When Herzl died, penniless, his wife and
children appealed to the Zionist Organization for money on which
to live. The leaders of the movement asked their membership for
funds and in a very short time, three million dollars were
raised. The Zionist leadership selected the 4 percent, 30-year
bonds of the Austro-Hungarian Empire, at that time the safest
and most secure paper in central Europe. In l906, this assured
the family members a substantial income for the rest of their
lives. Eight years and one world war later, the Austro-Hungarian
Empire had ceased to exist. The bonds which were supposed to
support Herzl's children became worthless.
Herzl's second child, Hans, studied philosophy
and languages at Cambridge University in England. He too was
mentally ill. In an effort to escape being merely his father's son,
he became in turn a Baptist, a Roman Catholic, and again a Jew. A
few hours before the funeral of his sister, he committed suicide
in a rented room. He wished to be buried in Paulina's coffin
"where there is plenty of space for both." Before his suicide, he
wrote: "My situation is that of a dead man. When God wants to
destroy a person, he first converts him into a mad man." The
youngest sister, Trude, who was also mentally ill, died in the Theresienstadt concentration camp during the Holocaust.
Because of their troubled lives, the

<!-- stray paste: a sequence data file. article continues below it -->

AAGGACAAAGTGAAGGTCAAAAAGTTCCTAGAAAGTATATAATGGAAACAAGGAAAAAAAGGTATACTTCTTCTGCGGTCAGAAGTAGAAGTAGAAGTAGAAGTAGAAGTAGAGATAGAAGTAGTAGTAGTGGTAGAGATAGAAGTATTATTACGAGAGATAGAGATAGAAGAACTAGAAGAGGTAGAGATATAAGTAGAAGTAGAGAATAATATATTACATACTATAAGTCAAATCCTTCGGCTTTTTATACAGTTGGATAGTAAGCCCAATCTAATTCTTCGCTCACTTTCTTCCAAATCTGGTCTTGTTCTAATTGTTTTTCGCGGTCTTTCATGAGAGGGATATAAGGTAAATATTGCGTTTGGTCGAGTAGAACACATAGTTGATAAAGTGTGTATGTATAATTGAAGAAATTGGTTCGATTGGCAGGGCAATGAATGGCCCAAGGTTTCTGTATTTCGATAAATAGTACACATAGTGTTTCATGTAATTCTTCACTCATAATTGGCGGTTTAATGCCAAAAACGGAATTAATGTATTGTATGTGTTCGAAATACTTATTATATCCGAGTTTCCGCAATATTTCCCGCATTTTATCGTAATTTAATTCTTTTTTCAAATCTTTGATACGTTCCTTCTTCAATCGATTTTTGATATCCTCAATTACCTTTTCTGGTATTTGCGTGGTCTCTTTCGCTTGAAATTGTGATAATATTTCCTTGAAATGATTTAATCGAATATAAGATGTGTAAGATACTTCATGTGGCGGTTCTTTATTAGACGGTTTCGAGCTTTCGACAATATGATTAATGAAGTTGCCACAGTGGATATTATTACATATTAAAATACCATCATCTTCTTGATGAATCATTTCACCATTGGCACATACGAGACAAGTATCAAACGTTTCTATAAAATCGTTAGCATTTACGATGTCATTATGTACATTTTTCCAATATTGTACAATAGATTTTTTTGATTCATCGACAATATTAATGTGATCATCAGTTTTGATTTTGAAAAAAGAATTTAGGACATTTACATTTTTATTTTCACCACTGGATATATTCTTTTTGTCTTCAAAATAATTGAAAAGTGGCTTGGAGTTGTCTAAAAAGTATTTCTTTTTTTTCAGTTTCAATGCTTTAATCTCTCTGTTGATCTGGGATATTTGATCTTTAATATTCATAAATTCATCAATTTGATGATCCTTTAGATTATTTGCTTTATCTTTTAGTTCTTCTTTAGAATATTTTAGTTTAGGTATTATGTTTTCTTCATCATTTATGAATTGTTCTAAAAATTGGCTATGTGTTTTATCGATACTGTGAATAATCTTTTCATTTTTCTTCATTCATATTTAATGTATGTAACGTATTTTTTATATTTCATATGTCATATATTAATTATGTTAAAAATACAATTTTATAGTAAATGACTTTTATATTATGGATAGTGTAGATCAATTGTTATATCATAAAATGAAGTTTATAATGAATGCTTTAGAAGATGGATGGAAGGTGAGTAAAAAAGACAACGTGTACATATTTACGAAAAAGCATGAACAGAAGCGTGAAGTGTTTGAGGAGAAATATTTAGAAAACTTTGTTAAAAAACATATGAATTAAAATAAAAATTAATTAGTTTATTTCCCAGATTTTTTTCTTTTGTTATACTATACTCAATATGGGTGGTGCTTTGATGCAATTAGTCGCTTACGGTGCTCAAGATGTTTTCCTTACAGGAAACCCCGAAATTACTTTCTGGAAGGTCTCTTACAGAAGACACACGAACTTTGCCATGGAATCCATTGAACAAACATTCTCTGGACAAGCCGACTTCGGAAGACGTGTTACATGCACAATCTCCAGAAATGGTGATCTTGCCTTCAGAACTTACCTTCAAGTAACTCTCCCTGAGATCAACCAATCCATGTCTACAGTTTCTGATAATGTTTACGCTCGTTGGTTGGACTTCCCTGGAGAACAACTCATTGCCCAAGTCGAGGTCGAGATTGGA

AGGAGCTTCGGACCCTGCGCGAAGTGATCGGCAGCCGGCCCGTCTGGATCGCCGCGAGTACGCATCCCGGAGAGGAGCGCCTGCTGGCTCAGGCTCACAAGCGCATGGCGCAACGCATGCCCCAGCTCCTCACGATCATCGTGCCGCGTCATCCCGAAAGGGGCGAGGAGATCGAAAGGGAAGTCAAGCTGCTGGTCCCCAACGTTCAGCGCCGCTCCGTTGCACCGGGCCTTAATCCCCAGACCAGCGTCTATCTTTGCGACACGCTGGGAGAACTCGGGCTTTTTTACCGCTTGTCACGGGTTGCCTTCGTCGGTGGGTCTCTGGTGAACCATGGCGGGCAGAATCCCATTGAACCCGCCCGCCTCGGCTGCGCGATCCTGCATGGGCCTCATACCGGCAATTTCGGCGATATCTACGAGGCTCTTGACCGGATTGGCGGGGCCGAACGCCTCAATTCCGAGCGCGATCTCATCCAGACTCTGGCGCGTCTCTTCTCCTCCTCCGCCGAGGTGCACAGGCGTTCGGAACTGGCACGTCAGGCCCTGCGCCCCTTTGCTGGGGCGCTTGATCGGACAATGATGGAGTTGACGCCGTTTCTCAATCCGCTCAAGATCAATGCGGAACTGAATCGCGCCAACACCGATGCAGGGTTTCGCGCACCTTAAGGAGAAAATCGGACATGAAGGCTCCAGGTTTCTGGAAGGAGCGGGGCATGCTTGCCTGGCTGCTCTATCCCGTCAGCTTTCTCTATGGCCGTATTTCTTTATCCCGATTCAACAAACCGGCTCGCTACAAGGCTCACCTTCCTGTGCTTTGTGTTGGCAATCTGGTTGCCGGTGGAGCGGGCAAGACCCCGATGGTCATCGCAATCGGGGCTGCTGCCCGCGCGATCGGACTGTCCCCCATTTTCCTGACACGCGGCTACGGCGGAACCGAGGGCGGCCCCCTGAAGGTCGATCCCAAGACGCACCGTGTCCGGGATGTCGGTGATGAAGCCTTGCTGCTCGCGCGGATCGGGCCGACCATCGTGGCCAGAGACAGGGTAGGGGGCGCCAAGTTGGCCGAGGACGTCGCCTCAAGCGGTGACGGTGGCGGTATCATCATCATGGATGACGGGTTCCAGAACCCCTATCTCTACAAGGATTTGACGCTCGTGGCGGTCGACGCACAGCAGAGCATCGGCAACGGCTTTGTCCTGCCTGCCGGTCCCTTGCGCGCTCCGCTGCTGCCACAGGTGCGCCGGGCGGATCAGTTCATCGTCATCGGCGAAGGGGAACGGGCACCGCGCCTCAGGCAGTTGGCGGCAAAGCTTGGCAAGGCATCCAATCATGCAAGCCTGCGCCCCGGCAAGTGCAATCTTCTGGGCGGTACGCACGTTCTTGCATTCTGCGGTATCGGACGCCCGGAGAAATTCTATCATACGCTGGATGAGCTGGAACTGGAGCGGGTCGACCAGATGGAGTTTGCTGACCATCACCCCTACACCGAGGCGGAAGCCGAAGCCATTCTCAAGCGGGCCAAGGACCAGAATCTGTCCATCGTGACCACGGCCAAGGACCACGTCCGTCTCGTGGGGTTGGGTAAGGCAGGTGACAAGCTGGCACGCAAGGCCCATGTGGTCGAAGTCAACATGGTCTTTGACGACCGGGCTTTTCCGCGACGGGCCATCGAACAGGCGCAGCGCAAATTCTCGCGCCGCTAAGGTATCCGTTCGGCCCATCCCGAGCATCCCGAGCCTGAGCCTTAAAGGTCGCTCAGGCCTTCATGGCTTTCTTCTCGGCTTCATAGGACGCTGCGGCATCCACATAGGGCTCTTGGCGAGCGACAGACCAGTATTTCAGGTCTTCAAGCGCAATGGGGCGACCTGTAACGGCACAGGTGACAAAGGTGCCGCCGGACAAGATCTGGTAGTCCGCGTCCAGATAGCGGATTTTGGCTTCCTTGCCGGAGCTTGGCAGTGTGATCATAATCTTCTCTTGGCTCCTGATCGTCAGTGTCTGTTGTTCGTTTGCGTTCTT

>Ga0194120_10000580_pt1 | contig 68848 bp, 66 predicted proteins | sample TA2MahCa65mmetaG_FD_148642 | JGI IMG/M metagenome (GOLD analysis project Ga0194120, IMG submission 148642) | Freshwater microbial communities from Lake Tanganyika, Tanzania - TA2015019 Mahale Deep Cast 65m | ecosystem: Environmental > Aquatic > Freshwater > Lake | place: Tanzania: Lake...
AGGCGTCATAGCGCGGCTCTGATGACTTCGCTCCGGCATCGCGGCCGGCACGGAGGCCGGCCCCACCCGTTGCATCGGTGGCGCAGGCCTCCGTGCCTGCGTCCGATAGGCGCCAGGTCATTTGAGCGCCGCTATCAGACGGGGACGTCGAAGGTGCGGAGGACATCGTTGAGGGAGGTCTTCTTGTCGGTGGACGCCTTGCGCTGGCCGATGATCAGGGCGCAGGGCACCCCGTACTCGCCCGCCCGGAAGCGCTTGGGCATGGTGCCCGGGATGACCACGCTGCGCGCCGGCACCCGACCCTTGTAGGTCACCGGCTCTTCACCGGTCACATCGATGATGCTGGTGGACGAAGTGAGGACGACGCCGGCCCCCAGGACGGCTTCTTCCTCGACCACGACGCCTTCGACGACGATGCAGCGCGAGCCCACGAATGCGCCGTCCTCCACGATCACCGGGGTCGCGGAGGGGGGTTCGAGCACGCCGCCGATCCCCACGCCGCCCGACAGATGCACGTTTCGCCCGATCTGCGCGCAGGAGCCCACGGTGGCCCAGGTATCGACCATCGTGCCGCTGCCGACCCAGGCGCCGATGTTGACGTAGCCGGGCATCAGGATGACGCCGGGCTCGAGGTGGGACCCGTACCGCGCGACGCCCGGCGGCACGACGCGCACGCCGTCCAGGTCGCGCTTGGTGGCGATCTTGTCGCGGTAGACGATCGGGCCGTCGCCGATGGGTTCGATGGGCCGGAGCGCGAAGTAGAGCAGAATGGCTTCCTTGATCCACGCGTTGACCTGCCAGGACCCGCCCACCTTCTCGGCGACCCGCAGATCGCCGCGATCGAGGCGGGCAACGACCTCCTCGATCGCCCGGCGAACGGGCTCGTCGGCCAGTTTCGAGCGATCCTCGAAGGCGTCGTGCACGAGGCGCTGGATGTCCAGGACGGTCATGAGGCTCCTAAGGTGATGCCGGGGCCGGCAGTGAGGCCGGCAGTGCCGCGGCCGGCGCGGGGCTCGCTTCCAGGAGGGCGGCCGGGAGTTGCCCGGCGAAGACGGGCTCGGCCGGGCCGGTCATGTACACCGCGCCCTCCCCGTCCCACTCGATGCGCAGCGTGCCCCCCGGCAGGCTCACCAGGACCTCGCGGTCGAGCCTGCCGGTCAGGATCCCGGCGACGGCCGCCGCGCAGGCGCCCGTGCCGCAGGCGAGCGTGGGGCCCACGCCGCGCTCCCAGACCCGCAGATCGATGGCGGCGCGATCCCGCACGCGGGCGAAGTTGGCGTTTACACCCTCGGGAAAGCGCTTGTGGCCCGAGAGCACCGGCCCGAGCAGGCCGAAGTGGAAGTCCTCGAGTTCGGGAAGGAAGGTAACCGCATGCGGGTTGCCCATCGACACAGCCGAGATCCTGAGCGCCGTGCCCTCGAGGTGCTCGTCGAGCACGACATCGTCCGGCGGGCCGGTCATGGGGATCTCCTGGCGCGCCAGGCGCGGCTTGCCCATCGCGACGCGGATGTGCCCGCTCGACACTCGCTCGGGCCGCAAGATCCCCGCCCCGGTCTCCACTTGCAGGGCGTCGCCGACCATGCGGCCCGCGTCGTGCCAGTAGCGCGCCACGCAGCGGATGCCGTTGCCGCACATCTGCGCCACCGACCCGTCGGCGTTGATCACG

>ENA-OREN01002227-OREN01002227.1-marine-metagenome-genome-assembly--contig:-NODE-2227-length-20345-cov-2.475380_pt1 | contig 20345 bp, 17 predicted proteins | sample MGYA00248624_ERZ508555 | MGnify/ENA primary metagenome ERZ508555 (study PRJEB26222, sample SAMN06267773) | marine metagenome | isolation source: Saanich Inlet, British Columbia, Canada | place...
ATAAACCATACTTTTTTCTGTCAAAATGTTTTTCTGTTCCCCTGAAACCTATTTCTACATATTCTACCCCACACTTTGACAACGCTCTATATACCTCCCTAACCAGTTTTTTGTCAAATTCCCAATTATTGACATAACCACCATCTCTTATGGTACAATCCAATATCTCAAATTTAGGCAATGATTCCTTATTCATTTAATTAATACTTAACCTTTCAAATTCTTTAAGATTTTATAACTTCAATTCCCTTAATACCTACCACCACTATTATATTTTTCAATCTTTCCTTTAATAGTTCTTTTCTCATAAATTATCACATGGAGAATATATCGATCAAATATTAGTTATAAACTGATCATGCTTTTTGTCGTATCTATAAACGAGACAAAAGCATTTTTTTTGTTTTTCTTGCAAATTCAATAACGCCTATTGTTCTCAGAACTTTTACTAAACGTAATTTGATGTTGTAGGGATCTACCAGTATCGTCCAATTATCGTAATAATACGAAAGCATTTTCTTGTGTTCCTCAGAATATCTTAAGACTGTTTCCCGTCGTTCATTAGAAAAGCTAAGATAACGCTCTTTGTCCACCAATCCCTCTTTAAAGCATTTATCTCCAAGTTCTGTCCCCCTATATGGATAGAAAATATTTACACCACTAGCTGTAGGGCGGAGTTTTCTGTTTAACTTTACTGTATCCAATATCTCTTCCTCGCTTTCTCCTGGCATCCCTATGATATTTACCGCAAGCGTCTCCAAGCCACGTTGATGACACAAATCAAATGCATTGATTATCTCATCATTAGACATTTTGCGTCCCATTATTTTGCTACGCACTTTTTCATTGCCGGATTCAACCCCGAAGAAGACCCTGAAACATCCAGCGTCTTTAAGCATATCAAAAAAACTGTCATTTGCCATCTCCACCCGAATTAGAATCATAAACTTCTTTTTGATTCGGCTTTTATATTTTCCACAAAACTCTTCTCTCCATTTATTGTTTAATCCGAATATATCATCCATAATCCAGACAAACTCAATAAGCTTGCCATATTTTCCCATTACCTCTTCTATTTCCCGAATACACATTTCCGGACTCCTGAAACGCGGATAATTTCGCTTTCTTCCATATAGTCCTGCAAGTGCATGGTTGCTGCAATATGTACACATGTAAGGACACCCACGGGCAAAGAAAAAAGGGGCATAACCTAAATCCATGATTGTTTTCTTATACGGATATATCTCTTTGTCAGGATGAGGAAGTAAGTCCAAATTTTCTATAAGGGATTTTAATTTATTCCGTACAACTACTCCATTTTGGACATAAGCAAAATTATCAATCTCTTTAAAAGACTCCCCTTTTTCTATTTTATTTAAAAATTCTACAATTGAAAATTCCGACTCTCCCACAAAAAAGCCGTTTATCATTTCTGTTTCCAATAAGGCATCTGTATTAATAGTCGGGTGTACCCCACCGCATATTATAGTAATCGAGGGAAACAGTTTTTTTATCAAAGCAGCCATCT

governments of Israel chose to ignore Herzl's will and not
bring his children's bodies to Jerusalem. Six years ago, Dr. Ariel Feldstein, a historian and the director of the Sapir College in the Negev, noticed that next to Herzl's grave
only his mother and father are buried. Diving with a passion
into the material, he found out about the unfulfilled will and
started a campaign to fulfill Herzl's last wishes.
Feldstein prompted the government to establish
a committee to deal with the matter in 2001. Headed by minister Danny Naveh, the committee buried the issue. In 2003, the
centenary of Herzl's death, Feldstein raised the issue again.
This time, the result was the Herzl law (2004), which ensured the
fulfillment of Herzl's heritage. As a result, in 2005, the Herzl museum was
re-inaugurated - but the issue of Herzl's children was still
Feldstein's persistence seemed to have paid
off a year ago when he was
notified that prime minister Ariel Sharon was about to announce that
the bones of Herzl's children would be brought to Israel. The
announcement was planned for November 21 - but then, on that
same date, Sharon declared the creation of his new party - Kadima.
Feldstein did not give up. He brought the
matter to the attention of the next prime minister, Ehud Olmert,
who rose to the cause. One of the biggest obstacles over
the years had been the objection of the religious establishment
to bringing the children's remains to Israel. Hans, for example,
had not only converted to Christianity, but had also committed
Feldstein now started to work with Chief
Sepharadi Rabbi of Israel, Rabbi Shlomo Amar. After proving that
the children were mentally ill - and therefore not responsible for their
actions - and that Hans had converted back to Judaism before his
death, Feldstein managed to get the rabbi's approval.
Finally, 76 years after their death, on Wednesday, September 20, Herzl's children will
finally join their father in the family plot on Mount Herzl.